Senior managers are responsible for many things, none of which is more important than developing a vision for the organization’s future and keeping it current.
If there’s a long line anywhere, most of us avoid it. Yes, I am readily raising my hand as an accomplished long-line avoider, but there are a few places where long lines are the norm and everyone seems fine with it.
There’s a great little breakfast joint near downtown where I meet a friend every few months to catch up. At our last breakfast he was fuming. No, they didn’t burn his bacon (he orders it nearly burnt, anyway). He was burning about something else — his job.
During the summer I got calls from two organizations. Both were considering a mentoring program.
Three, two, one — it’s Monday morning again! The weekend was too short, your list of chores was too long and your alarm is buzzing you out of delicious, deep-sleep oblivion, driving you into another workweek.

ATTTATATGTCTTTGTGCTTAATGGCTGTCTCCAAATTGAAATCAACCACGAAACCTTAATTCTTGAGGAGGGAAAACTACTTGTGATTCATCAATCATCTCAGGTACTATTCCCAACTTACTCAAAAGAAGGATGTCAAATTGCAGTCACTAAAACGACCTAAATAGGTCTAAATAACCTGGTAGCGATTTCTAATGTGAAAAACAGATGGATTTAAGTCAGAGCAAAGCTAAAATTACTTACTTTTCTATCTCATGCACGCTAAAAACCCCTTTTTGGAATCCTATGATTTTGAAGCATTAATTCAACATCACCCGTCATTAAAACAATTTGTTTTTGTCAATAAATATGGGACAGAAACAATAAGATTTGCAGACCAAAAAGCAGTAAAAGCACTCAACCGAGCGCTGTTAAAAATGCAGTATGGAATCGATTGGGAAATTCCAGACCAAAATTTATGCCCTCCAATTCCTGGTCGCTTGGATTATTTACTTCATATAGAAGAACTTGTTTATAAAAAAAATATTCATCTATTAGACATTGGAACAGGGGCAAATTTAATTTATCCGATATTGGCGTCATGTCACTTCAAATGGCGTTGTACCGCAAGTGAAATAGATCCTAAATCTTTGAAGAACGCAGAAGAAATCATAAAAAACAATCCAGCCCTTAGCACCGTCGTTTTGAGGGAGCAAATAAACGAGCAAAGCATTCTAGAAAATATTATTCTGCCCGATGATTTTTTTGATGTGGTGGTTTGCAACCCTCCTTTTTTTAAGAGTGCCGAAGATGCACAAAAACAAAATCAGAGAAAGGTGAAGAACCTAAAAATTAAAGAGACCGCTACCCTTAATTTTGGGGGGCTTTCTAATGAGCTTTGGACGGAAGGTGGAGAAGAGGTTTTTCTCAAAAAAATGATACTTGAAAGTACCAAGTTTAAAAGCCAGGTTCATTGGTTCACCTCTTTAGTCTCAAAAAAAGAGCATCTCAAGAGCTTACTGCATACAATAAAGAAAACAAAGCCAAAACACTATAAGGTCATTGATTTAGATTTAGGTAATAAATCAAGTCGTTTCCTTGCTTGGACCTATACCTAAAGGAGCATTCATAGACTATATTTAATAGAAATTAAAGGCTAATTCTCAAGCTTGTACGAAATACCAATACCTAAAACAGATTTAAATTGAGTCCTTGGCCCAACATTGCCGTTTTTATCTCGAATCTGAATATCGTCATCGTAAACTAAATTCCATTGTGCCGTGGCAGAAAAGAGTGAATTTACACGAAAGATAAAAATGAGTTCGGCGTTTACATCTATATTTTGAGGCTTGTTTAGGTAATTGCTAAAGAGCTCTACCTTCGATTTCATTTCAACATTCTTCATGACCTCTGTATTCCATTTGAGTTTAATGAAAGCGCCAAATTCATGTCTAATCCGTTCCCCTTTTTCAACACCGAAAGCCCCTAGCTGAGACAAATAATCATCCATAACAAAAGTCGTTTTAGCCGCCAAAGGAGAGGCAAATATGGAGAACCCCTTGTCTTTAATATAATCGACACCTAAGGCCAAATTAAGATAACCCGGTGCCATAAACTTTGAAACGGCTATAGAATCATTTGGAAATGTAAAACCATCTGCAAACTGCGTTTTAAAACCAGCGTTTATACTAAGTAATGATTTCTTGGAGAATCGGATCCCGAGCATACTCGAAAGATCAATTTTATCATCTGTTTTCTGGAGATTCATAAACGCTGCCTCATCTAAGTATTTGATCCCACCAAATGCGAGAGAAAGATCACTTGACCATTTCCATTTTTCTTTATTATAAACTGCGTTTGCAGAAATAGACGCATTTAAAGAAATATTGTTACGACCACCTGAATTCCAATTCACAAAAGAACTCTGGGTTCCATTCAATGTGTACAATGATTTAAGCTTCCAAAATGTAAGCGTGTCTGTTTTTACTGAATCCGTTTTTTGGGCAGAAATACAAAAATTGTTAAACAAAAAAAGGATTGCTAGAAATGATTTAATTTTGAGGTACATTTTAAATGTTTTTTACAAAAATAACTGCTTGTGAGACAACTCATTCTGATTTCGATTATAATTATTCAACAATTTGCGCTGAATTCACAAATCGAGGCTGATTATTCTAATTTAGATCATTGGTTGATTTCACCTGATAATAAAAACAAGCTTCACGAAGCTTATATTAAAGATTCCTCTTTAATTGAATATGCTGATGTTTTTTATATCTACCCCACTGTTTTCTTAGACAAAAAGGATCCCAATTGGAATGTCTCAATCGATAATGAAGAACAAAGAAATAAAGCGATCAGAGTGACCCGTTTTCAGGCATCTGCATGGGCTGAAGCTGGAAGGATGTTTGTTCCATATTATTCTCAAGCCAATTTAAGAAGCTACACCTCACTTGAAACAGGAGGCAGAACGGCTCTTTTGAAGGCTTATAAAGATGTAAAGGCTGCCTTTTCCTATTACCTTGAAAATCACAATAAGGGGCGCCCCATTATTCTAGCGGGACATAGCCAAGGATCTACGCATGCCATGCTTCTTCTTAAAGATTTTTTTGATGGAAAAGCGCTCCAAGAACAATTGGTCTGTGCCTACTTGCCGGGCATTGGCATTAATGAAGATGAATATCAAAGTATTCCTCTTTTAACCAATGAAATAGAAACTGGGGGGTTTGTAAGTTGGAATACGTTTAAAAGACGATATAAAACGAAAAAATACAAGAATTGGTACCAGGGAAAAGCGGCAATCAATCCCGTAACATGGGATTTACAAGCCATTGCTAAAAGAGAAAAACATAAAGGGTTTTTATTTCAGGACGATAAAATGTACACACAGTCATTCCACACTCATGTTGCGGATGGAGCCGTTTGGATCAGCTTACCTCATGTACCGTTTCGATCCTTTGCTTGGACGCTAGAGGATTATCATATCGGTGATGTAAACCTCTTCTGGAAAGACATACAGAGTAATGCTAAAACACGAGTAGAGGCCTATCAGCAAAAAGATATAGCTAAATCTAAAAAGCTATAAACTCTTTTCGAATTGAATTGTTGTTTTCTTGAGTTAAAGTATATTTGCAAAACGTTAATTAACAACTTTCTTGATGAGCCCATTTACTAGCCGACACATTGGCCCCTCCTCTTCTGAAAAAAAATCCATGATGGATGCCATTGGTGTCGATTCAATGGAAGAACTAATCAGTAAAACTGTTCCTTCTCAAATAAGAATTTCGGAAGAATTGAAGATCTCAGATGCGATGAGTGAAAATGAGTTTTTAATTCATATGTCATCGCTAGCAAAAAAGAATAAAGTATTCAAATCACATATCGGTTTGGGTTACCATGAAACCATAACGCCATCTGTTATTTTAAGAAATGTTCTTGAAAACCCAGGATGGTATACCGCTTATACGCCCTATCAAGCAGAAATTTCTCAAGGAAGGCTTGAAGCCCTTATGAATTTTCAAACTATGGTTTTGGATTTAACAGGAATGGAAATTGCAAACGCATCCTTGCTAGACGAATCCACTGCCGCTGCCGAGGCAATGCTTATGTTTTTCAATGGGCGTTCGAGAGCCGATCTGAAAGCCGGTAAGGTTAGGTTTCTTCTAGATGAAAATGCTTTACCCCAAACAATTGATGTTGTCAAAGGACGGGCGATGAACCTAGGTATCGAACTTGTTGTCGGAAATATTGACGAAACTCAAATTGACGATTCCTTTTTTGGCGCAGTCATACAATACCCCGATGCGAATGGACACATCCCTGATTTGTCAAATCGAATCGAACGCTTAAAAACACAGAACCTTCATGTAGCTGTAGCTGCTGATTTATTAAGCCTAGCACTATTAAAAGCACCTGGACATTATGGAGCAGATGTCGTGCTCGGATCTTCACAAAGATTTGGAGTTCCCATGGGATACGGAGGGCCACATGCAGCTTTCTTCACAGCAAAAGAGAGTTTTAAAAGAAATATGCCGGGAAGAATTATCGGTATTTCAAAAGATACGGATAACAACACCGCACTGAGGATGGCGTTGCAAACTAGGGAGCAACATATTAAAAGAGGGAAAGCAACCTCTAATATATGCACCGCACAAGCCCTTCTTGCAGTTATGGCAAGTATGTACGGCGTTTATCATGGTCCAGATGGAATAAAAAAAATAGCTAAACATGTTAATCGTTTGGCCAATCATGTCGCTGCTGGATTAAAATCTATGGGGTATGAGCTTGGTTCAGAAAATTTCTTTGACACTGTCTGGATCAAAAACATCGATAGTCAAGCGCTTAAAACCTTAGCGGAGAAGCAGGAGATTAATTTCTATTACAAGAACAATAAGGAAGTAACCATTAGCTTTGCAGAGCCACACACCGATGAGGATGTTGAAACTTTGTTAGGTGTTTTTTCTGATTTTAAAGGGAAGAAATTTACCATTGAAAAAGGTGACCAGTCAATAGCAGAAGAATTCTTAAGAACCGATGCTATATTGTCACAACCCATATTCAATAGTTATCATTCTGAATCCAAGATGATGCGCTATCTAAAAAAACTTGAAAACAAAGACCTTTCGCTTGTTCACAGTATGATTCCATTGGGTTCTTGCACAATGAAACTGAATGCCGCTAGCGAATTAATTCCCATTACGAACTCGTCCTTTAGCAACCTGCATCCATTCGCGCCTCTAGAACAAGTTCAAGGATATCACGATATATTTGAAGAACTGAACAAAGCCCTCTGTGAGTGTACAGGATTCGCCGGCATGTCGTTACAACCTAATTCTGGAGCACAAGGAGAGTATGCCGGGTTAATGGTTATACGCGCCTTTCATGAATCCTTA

You likely are receiving this issue just before Labor Day 2015. To be timely, let’s look at the purpose of the holiday.
Attending a business conference can be a lot like watching planned pandemonium. Hordes of humanity with their heads down, checking cellphones and exploring lists of breakout sessions — or heads up, happily greeting colleagues.
The week of Independence Day is a time for parades and celebrations and picnics and it’s a time to remember the past and how much we owe those who have gone before us.
Every week certain sounds, such as the trash truck rumbling down the street, signal that it’s finally Friday again. Anticipation echoes across office break-room banter, rowdy radio DJs and cheerfully chatty shoppers at the grocery store.
We all stay abreast of the news, and many of us also read such business publications as the Wall Street Journal, Business Week and Fortune and marine industry publications.